Tuesday, March 1, 2011

What does pragmatics include?

The lack of a clear consensus appears in the way that no two published accounts list the same categories of pragmatics in quite the same order. But among the things we should know about are:
  • Speech act theory
  • Felicity conditions
  • Conversational implicature
  • The cooperative principle
  • Conversational maxims
  • Relevance
  • Politeness
  • Phatic tokens
  • Deixis

Conversational implicature

In a series of lectures at Harvard University in 1967, the English language philosopherH.P. (Paul) Grice outlined an approach to what he termed conversational implicature - how hearers manage to work out the complete message when speakers mean more than they say. An example of what Grice meant by conversational implicature is the utterance:
“Have you got any cash on you?”
where the speaker really wants the hearer to understand the meaning:
“Can you lend me some money? I don't have much on me.”
The conversational implicature is a message that is not found in the plain sense of the sentence. The speaker implies it. The hearer is able to infer (work out, read between the lines) this message in the utterance, by appealing to the rules governing successful conversational interaction. Grice proposed that implicatures like the second sentence can be calculated from the first, by understanding three things:
  • The usual linguistic meaning of what is said.
  • Contextual information (shared or general knowledge).
  • The assumption that the speaker is obeying what Grice calls the cooperative principle.

Conversational maxims and the cooperative principle

The success of a conversation depends upon the various speakers' approach to the interaction. The way in which people try to make conversations work is sometimes called the cooperative principle. We can understand it partly by noting those people who are exceptions to the rule, and are not capable of making the conversation work. We may also, sometimes, find it useful deliberately to infringe or disregard it - as when we receive an unwelcome call from a telephone salesperson, or where we are being interviewed by a police officer on suspicion of some terrible crime.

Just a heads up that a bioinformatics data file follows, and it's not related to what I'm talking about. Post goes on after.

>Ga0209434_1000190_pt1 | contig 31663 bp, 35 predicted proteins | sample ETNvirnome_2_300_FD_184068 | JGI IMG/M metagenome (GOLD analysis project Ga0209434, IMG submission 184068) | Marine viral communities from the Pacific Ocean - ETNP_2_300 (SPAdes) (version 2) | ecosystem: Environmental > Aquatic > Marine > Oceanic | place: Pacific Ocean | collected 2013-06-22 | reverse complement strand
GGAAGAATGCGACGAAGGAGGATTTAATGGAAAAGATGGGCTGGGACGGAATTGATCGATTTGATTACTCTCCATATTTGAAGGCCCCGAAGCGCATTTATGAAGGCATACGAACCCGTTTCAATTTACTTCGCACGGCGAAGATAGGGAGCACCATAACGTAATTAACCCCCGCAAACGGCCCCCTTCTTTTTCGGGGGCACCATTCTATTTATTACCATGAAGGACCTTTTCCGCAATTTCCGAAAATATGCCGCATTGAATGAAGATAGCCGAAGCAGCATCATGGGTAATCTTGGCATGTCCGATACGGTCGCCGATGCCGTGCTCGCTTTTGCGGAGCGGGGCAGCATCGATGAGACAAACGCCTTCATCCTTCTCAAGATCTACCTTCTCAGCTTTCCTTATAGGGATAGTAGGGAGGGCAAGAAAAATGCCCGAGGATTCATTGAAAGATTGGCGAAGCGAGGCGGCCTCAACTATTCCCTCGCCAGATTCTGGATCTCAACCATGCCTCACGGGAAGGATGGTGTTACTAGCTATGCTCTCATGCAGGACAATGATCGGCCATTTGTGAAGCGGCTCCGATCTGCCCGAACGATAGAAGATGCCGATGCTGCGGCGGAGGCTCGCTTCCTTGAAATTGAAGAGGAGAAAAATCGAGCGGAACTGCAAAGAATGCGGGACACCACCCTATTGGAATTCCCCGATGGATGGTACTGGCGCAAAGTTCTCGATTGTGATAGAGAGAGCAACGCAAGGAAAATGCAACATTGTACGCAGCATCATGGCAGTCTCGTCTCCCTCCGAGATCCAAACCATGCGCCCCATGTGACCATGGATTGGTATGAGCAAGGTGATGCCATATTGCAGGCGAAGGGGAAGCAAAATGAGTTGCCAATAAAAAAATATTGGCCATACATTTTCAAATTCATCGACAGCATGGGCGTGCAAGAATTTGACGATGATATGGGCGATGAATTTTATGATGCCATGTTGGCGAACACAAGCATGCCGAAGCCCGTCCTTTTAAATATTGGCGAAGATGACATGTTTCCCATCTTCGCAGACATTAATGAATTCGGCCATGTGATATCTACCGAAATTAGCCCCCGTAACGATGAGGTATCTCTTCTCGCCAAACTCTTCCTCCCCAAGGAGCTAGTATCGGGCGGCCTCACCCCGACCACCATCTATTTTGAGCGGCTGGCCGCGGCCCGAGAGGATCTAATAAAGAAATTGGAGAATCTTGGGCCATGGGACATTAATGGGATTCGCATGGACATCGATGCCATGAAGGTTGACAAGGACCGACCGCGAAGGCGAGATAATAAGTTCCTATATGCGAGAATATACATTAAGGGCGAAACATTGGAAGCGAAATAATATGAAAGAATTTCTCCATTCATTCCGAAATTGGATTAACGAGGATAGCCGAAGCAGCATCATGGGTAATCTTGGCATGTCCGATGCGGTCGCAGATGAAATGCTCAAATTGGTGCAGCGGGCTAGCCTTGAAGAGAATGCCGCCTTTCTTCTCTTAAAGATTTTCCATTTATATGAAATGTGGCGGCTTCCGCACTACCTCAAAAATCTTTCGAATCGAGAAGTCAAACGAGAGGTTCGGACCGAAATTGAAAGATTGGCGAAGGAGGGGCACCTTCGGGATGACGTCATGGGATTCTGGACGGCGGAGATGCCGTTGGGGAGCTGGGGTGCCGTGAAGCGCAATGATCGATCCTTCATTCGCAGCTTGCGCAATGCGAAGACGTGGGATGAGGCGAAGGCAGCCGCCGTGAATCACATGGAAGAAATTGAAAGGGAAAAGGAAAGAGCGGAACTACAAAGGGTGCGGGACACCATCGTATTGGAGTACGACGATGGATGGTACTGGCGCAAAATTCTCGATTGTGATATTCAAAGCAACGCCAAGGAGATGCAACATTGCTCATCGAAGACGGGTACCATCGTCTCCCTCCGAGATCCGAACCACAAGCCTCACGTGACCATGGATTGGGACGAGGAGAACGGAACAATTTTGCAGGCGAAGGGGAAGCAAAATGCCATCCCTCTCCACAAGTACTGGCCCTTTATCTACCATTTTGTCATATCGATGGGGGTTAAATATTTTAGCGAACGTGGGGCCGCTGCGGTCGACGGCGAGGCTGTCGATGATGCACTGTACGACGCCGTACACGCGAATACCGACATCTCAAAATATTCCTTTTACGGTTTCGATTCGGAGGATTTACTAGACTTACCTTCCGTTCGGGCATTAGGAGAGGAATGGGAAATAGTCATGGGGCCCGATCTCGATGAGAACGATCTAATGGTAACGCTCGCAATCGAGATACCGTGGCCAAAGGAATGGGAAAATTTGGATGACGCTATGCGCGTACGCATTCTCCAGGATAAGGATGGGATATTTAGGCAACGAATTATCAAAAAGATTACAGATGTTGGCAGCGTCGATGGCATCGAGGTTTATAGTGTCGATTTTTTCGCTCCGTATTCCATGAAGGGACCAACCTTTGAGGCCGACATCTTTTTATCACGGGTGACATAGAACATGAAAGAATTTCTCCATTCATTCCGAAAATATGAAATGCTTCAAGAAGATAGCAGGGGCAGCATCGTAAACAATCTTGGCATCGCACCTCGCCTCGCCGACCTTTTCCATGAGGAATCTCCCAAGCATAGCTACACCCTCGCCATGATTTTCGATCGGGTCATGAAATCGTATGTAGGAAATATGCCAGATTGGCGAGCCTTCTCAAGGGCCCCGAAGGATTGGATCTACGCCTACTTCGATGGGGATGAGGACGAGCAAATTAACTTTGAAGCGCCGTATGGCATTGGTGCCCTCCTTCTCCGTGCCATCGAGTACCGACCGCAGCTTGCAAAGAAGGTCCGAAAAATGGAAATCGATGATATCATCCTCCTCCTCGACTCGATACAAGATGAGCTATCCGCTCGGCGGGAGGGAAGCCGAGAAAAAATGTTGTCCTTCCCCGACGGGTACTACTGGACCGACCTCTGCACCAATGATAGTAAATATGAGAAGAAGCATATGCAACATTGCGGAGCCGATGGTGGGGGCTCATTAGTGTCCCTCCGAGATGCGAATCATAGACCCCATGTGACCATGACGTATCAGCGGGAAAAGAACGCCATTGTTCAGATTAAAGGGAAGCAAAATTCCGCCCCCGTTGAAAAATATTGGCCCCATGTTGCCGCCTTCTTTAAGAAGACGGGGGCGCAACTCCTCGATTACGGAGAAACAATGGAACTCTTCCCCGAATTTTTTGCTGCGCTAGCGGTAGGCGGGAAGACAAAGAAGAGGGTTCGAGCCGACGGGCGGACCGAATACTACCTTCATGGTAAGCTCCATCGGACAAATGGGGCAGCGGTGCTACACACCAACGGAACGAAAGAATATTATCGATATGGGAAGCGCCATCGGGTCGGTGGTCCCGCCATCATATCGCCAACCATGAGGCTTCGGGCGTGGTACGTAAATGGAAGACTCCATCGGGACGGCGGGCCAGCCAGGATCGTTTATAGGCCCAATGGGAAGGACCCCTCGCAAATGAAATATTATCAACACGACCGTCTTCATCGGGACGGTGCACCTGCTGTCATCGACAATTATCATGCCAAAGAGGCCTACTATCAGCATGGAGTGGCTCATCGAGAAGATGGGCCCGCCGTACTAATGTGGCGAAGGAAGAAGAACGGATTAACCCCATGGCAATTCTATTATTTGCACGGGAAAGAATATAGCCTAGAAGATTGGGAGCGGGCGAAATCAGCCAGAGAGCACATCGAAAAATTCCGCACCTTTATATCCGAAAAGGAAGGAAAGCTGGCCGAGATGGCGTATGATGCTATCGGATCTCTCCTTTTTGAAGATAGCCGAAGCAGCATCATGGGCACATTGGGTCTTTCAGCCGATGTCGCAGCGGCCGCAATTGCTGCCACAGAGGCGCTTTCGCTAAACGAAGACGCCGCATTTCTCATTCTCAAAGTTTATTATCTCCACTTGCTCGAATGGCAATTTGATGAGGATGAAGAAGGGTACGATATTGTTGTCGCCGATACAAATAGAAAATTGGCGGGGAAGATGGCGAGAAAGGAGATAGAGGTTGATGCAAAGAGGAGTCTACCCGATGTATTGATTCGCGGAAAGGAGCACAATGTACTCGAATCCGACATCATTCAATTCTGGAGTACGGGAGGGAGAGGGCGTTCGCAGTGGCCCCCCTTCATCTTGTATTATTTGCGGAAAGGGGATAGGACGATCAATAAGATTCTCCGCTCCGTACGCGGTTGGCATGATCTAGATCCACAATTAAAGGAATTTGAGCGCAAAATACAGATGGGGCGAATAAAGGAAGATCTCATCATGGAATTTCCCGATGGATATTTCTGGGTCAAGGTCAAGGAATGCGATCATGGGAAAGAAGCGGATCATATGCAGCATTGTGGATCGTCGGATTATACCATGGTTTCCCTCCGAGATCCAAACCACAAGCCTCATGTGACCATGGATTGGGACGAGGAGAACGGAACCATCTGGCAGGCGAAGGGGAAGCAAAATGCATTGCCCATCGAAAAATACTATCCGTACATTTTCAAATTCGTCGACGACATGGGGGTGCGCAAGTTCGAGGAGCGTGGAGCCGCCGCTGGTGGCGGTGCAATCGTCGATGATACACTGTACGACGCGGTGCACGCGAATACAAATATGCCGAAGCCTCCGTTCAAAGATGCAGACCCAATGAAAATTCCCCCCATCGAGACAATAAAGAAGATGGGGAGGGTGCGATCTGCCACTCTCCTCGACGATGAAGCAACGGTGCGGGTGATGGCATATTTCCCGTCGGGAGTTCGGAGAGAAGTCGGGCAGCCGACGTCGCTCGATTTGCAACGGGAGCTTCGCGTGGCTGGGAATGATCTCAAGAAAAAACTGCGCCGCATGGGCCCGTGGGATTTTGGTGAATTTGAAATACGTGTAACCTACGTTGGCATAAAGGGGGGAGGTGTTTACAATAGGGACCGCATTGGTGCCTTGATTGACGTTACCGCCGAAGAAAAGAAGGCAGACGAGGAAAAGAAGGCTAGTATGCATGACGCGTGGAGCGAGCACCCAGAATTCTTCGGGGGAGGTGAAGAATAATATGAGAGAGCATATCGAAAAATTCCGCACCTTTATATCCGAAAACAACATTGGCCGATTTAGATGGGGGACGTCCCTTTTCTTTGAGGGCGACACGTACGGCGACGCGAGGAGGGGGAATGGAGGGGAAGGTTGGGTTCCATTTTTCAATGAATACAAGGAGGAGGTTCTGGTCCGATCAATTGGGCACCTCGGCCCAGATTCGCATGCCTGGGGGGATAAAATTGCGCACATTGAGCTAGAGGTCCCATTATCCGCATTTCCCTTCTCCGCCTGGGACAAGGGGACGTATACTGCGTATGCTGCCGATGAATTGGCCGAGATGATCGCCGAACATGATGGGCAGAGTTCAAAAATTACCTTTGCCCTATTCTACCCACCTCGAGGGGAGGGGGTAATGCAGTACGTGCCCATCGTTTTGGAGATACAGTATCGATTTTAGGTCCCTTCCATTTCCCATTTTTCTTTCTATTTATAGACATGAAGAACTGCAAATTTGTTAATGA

Paul Grice proposes that in ordinary conversation, speakers and hearers share a cooperative principle. Speakers shape their utterances to be understood by hearers. The principle can be explained by four underlying rules or maxims.

They are the maxims of quality, quantity, relevance and manner.
  • Quality: speakers should be truthful. They should not say what they think is false, or make statements for which they have no evidence.
  • Quantity: a contribution should be as informative as is required for the conversation to proceed. It should be neither too little, nor too much. (It is not clear how one can decide what quantity of information satisfies the maxim in a given case.)
  • Relevance: speakers' contributions should relate clearly to the purpose of the exchange.
  • Manner: speakers' contributions should be perspicuous: clear, orderly and brief, avoiding obscurity and ambiguity.

The politeness principle

The politeness principle is a series of maxims, which Geoff Leech has proposed as a way of explaining how politeness operates in conversational exchanges. Leech defines politeness as forms of behaviour that establish and maintain comity. That is the ability of participants in a social interaction to engage in interaction in an atmosphere of relative harmony. In stating his maxims Leech uses his own terms for two kinds of illocutionary acts. He calls representatives “assertives”, and calls directives “impositives”.
  • Each maxim is accompanied by a sub-maxim (between square brackets), which is of less importance. These support the idea that negative politeness (avoidance of discord) is more important than positive politeness (seeking concord).
  • Not all of the maxims are equally important. For instance, tact influences what we say more powerfully than does generosity, while approbation is more important than modesty.
  • Note also that speakers may adhere to more than one maxim of politeness at the same time. Often one maxim is on the forefront of the utterance, with a second maxim being invoked by implication.
  • If politeness is not communicated, we can assume that the politeness attitude is absent.

Phatic tokens

These are ways of showing status by orienting comments to oneself, to the other, or to the general or prevailing situation (in England this is usually the weather).
  • Self-oriented phatic tokens are personal to the speaker: “I'm not up to this” or “My feet are killing me”.
  • Other-oriented tokens are related to the hearer: “Do you work here?” or “You seem to know what you're doing”.
  • neutral token refers to the context or general state of affairs: “Cold, isn't it?” or “Lovely flowers”.
A superior shows consideration in an other-oriented token, as when the Queen says to the factory worker: “It must be jolly hard to make one of those”. The inferior might respond with a self-oriented token, like “Hard work, this”. On the surface, there is an exchange of information. In reality there is a suggestion and acceptance of a hierarchy of status. The factory worker would be unlikely to respond with, “Yes, but it's not half as hard as travelling the world, trooping the colour, making a speech at Christmas and dissolving Parliament.”